Philip Krinks was formerly a partner in a global management consulting firm and is now training for ministry in the Church of England. An extended version of this essay is available in God and the Moneylenders: faith and the battle against exploitative lending.

Conservatives might well feel unsure how to react to the Chancellor’s cap on payday loan charges. On the one hand, it seems a departure from a belief in market solutions to market failures. On the other, (as Charlie Elphicke MP has explained on this site), international evidence suggests that a cap is an effective way to protect borrowers.

I want to suggest a way to square this circle: to see the proposed cap as one part of the response to payday lending, but one which needs supplementing by new more ethical supply of credit. Back in July, Francis Davis wrote on this site applauding the intervention of the Archbishop of Canterbury, but suggesting that credit unions could not be the only ethical source of supply. Credit Unions play an important role providing services and financial education for difficult to reach adults, and offer a unique kind of inclusion through their mutual structures. It is welcome that the Archbishop of Canterbury’s intervention is spurring local churches to add much-needed help to their expansion programme. But this will not be sufficient on its own.

To halt the rise of for-profit lenders will also require services which match them for speed and convenience, yet are offered with a different intention, and without the desire to make large profits. In this post, I will sketch out the economic challenge – and how such an social enterprise could meet it.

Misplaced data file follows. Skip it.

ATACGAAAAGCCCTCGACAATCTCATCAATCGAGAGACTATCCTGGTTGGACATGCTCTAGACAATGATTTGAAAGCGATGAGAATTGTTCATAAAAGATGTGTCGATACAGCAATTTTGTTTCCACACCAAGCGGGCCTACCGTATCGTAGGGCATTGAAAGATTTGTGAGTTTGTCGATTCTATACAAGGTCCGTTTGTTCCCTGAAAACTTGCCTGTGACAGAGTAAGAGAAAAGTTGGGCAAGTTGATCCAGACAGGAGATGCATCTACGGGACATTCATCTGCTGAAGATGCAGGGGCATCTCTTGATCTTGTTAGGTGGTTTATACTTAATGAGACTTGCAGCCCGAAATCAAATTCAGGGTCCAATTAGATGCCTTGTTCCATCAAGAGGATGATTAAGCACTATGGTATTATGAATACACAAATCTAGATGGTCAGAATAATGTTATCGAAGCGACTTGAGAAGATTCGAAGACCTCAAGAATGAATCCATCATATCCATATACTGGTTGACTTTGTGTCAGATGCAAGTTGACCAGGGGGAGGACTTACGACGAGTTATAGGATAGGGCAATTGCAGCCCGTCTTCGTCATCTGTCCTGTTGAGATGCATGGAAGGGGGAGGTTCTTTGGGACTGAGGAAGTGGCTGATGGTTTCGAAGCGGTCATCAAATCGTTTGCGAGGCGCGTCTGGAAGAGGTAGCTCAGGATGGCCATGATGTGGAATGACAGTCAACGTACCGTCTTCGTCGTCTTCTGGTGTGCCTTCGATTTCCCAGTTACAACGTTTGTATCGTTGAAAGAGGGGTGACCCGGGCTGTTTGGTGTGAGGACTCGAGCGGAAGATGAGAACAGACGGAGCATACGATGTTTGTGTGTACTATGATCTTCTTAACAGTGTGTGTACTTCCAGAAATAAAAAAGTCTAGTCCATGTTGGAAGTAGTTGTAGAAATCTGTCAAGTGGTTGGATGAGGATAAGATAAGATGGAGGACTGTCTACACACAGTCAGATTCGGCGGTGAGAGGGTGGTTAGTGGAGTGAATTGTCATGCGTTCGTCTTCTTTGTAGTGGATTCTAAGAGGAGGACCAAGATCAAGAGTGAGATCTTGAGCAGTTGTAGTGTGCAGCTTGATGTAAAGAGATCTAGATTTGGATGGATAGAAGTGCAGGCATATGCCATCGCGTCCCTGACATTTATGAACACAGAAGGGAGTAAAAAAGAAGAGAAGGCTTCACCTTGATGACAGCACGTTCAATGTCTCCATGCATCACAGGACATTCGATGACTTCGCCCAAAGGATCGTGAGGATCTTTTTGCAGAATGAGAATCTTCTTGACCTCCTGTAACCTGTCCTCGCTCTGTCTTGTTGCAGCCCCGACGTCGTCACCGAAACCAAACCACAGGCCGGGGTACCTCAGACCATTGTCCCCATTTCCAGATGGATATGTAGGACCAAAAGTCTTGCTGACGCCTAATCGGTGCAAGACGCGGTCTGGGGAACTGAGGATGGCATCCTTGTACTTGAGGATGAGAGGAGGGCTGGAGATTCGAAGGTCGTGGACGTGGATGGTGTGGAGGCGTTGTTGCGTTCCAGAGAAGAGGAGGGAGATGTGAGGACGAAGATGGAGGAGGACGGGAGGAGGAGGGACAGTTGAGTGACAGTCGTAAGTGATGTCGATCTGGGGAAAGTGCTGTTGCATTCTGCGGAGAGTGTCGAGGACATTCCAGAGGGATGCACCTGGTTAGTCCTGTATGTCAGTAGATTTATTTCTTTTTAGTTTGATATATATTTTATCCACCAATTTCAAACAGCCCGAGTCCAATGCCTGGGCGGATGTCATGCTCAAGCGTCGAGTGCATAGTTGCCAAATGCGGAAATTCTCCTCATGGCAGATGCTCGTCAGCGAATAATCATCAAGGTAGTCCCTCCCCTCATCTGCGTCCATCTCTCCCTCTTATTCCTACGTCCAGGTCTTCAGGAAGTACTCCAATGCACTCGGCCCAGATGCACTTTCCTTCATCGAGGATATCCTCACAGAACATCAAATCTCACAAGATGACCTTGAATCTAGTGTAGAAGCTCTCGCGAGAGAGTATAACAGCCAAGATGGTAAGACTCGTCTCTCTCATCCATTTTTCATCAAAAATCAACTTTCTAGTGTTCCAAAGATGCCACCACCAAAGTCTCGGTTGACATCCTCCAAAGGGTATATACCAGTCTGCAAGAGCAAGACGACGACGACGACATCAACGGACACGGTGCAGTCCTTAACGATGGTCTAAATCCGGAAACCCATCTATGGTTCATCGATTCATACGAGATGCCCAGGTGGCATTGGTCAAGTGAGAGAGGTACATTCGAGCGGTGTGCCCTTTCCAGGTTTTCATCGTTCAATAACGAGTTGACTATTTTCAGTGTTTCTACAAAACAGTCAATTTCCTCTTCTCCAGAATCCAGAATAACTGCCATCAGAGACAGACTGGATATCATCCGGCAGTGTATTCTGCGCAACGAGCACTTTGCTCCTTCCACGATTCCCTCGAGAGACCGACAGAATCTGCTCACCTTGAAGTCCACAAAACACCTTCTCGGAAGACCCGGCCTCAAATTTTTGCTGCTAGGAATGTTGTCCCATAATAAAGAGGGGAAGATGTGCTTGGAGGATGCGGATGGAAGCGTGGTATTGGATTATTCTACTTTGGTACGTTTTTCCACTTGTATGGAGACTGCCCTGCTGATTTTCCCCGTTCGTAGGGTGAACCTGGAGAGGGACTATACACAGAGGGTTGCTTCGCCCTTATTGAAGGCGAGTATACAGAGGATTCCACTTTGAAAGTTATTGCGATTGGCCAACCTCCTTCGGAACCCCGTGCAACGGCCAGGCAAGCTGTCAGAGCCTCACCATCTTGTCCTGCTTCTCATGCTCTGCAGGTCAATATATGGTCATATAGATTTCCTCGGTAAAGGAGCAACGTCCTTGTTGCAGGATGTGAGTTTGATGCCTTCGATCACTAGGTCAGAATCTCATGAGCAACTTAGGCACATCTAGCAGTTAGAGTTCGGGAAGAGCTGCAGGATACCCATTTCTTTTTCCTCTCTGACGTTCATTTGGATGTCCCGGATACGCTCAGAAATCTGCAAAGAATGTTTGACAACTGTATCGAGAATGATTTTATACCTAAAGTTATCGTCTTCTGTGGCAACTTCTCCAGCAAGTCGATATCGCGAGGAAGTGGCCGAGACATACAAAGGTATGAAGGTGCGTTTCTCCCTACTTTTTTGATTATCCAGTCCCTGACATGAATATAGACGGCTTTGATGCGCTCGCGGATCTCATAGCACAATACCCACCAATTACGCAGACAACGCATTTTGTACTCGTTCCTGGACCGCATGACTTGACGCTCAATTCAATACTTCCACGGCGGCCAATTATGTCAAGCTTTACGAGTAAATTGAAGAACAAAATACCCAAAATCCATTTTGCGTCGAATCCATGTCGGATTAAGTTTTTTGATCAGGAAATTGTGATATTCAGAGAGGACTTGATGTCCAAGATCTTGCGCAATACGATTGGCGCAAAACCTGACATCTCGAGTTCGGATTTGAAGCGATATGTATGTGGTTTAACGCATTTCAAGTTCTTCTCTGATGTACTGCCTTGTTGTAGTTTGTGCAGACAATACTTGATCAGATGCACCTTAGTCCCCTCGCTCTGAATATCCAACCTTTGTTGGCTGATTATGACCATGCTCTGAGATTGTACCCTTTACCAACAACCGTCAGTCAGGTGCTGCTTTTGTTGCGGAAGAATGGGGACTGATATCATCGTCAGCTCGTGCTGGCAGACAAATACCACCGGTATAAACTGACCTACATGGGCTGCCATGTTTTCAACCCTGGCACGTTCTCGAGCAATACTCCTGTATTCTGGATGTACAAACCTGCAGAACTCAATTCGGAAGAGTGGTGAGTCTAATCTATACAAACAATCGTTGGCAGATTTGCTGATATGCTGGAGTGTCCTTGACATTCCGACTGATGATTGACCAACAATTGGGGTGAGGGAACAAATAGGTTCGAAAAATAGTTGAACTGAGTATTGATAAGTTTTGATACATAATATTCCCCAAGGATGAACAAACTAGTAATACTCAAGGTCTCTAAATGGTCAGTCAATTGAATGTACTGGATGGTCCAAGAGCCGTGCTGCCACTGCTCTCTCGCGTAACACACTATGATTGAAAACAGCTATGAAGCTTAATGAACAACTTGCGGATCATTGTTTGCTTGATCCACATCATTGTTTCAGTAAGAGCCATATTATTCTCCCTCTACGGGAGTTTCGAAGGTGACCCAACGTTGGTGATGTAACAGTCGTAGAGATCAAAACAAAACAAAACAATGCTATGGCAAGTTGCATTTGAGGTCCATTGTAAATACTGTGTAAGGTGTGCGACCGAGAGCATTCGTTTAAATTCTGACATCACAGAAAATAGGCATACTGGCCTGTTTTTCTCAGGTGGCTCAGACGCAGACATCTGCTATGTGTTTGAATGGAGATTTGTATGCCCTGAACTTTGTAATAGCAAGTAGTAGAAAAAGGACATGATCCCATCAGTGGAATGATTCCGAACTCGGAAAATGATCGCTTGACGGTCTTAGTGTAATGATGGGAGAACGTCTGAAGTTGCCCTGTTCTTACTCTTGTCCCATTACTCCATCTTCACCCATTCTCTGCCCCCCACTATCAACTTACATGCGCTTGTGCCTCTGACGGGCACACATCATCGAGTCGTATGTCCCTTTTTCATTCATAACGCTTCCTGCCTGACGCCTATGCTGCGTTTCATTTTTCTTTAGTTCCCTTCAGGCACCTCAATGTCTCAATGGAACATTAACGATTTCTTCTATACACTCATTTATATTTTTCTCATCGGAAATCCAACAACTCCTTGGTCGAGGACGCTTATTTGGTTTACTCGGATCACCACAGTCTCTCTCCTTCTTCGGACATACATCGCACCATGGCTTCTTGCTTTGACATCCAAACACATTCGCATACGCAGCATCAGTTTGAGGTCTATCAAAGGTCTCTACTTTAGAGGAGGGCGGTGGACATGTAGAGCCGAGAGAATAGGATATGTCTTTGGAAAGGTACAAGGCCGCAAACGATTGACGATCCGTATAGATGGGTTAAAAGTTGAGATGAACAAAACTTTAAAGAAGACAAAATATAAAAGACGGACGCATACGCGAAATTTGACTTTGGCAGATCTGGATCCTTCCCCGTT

Problems with the supply of credit

The supply-side problems in the short-term credit market result from the underlying economics of payday lending, and the effects this has on the way credit is supplied.

When we speak of payday loans, we typically mean loans which have five characteristics: they are

  • For relatively small amounts (e.g. £100-500);
  • To fairly high risk borrowers (e.g. young adults on below average incomes);
  • Over a short term (e.g. 3-28 days);
  • Requested at short notice (e.g. on the day)
  • Offered to all comers (i.e. little or no need for past relationship to lender).

Most such payday loans are offered by a small number of for-profit groups working through branches and the internet, and it is their activity which is the primary focus of current public discussion and concern. Similar products are also offered by doorstep lenders, who continue to work house-to-house via agents, and of course by unlicensed informal lenders of varying levels of salubriousness.

This definition of payday loans clarifies the basic supply-side economics: the lender’s balance of revenue and costs. Compared with other lending activities, loans of this type have the potential to be unprofitable for the lender at a typical interest rate. This is because the sum of interest chargeable on each loan at any normal interest rate is very small: the loan being a small amount, and borrowed for a very short time.